Le Petit Soldat – I recently purchased a copy of Richard Brody’s book Everything is Cinema: The Working Life of Jean-Luc Godard. In it, there is a chapter on Le Petit Soldat, discussing the way in which the film was made, especially considering Anna Karina’s scenes and the specialized use of non-synch sound. In my mind, a view of the film came into focus. All I could think was, “If the way I’m picturing the film from Brody’s words is true, this will be my favorite Godard film.” It turns out, I didn’t picture almost anything correctly (I had later Godard on the brain), but it was still an incredible film to watch. Godard’s film about the French dealing with the Algerian war is something a little unlike I’ve seen before. His use of sound is like that of Fritz Lang’s in M, only utilizing what would be heard and focused on by the characters. The way the film plays with the expectations of the audience (especially in one remarkable scene as the hero attempts to shoot another man in a car parallel to him) is fantastic. And the scene in which Anna Karina is photographed has to be one of the absolute highlights from any Godard film to date. In it, Godard the man is captured perfectly. It is perhaps a slightly difficult film to sit through (the middle section seems to drag a bit, in my opinion), but it is well worth the time to view it.

A Woman is a Woman – I like A Woman is a Woman. There, I said it. This third feature by Godard is quite an interesting one. It is by no means Godard’s best film (far from it, in fact), and yet there are still incredible flourishes in it that make it one hell of a film to absorb. It was Godard’s first color film, and his first widescreen film, as well. In it, he details the (incredibly unrealistic) life of a stripper who wants to have a baby by her boyfriend, who is unwilling to oblige her until they are married. Compared to the style and tone of his first two features, this one is radically different, almost at once calling forth things that he would be more apt to do further into the sixties than here, although it is by no means as radical as he would get. There are, yes, things about it that irk me, and quite a lot – for instance, any time the camera is addressed directly by the characters, for some reason, I am always put off. This is not always the case with films, nor with any other Godard movie I know of, but in this one it was too self-conscious, and it almost played with the audience too much. In the end, the film is almost a fascinating mistake. It plays more like a Truffaut film from the Antoine Doinel cycle than a Godard film, although infused with such extremes as to make it less-than fully enthralling. I do like this film, although it does not stand amongst Godard best works.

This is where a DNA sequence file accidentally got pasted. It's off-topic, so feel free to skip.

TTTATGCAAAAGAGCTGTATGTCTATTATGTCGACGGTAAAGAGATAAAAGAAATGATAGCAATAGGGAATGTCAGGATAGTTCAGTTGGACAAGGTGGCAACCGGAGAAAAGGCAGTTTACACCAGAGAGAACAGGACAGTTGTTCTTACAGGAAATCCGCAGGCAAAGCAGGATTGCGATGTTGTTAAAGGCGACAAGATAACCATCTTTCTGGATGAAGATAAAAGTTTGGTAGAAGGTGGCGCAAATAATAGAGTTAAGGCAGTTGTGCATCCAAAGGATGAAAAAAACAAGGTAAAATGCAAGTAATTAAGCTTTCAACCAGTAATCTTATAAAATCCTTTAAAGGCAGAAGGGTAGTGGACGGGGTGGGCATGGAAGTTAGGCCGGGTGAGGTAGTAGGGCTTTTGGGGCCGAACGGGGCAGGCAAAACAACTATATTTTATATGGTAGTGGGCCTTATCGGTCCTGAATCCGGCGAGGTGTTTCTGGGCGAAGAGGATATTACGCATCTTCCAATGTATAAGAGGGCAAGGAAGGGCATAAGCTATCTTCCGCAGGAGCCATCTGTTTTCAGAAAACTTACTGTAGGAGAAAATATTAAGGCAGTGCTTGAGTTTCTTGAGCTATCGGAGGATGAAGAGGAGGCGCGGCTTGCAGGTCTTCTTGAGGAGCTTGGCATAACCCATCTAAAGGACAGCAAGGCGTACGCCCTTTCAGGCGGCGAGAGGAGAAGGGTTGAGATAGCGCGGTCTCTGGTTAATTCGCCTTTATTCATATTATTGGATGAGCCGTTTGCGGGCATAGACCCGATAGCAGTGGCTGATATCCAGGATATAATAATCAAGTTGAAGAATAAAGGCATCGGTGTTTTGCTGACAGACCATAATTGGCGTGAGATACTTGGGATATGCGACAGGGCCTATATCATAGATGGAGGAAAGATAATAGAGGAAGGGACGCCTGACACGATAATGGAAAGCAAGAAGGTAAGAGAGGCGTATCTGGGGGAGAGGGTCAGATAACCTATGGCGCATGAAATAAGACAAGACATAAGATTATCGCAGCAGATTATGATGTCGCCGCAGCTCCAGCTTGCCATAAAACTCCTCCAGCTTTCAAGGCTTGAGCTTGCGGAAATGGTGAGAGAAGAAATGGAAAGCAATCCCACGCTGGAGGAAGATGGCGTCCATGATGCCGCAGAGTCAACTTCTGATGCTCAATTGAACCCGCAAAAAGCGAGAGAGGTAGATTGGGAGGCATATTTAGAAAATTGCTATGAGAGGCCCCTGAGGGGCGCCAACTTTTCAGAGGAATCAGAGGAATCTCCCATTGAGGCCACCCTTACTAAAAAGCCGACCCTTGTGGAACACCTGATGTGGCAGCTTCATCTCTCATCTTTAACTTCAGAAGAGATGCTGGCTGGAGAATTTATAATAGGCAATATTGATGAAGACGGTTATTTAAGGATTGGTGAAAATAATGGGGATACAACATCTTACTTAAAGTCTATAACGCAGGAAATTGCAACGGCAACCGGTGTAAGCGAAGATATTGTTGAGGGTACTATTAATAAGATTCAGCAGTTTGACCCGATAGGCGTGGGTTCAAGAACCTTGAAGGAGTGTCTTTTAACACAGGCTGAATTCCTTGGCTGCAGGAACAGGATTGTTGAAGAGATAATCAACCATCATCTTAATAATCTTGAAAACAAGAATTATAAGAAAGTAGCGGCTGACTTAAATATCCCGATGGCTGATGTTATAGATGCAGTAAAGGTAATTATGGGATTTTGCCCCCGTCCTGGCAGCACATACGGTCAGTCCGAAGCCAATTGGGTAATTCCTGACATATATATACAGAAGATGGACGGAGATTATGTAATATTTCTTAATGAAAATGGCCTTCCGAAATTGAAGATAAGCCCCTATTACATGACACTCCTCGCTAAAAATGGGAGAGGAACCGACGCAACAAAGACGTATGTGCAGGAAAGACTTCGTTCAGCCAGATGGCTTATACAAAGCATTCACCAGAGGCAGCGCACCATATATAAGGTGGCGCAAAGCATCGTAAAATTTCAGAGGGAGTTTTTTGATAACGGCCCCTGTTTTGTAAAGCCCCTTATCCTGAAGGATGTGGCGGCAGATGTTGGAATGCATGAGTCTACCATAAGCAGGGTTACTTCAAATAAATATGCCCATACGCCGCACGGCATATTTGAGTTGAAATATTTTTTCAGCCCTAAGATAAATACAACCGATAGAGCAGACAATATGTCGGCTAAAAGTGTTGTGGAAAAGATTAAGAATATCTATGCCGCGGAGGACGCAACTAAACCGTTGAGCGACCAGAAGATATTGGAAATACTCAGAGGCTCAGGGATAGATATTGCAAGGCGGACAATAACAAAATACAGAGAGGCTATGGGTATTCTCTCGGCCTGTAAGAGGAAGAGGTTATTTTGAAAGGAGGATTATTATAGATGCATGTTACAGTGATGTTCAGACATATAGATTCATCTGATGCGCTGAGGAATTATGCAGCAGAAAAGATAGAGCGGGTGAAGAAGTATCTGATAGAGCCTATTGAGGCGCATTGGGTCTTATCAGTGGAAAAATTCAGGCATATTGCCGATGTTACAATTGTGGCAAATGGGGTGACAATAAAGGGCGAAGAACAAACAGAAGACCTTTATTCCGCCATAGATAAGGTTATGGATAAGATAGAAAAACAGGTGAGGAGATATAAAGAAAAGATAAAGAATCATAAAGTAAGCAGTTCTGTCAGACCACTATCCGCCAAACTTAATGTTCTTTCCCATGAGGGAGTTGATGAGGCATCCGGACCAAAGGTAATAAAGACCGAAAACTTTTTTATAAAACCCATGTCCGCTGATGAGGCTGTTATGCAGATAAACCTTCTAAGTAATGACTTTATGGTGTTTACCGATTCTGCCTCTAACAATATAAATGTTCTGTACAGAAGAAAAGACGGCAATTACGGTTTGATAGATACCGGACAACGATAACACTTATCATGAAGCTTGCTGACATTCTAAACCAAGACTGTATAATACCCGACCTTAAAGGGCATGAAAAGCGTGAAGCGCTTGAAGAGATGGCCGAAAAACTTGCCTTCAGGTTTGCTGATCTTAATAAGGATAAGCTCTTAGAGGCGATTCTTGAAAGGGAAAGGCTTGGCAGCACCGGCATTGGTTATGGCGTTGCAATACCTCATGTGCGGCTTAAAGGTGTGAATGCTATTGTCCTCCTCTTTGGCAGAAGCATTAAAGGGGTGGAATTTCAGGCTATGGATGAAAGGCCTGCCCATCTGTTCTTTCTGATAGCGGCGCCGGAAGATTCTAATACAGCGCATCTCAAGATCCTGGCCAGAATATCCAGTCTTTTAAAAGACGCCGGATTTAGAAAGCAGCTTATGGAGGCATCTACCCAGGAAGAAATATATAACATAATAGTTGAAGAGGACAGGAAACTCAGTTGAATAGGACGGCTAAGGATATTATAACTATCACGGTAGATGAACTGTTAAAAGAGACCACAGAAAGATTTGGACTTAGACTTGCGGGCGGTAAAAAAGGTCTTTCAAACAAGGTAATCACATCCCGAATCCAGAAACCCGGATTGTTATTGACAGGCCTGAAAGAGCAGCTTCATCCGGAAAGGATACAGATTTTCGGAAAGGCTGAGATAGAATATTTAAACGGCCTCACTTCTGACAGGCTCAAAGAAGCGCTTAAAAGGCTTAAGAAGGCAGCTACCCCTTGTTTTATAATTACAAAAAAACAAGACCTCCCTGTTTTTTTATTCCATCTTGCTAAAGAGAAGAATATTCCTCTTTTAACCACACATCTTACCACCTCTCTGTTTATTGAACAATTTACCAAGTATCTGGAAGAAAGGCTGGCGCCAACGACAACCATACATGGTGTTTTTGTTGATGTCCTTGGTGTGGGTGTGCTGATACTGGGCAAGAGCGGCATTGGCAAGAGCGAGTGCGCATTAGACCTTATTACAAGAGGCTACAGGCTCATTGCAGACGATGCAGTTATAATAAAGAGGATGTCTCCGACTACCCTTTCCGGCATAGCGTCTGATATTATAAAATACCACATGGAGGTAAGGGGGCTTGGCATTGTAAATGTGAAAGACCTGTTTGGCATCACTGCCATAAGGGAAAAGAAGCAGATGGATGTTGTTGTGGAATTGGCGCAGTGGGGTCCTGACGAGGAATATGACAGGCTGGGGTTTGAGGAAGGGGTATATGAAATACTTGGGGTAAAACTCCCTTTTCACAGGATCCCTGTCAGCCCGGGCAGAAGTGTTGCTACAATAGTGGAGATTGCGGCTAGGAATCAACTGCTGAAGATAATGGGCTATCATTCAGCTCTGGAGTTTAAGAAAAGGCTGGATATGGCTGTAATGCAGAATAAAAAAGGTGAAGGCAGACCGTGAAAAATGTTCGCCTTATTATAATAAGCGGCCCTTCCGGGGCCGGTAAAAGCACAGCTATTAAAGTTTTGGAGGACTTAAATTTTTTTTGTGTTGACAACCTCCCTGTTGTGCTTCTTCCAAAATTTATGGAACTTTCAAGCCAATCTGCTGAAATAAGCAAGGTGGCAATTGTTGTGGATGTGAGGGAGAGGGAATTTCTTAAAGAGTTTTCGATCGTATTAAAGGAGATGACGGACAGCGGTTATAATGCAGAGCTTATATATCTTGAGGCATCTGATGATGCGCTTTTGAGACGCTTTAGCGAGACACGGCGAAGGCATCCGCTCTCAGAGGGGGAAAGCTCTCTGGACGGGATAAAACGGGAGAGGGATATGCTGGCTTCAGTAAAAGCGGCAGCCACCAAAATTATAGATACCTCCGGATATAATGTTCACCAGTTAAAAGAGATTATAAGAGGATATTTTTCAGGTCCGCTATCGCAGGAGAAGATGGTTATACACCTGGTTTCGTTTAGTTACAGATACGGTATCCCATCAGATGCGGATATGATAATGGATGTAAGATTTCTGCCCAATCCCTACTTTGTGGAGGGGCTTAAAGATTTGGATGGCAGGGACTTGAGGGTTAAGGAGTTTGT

Vivre sa Vie – This was, I think, the fourth Godard film I saw, and it, at the time I saw it, felt much more like what Godard would end up doing a little later in his career, specifically in comparison to Masculin Feminin. The rigid structure stood out immediately, with the often very static shots from behind, with no handheld camera in sight, like there had been with Breathless. It was quite a different film, one focused solely on Anna Karina, and one that hit me pretty hard. Already knowing how the film was going to end didn’t make the punch any less hard to the gut. Essentially, the film is about Nana, a woman who dumps her husband, Paul, and decides to become a prostitute. Each segment of the film feels alive with freshness, even as the camera itself remains stationary in its full-frame, black and white glory. To be completely honest, I wasn’t entirely sure how to respond to the film as a whole. I knew that what I had seen was something else, and something great at that, most likely, but it was not like really any other film in terms of the way that it played out that I had ever seen. It is definitely one to watch, and it is one that I cannot wait to see again. Also, the scene in the pool hall, in which the camera watches as a carefree Nana dances around the room for a guy is simply great cinema.

Contempt -

To be continued…

Savvy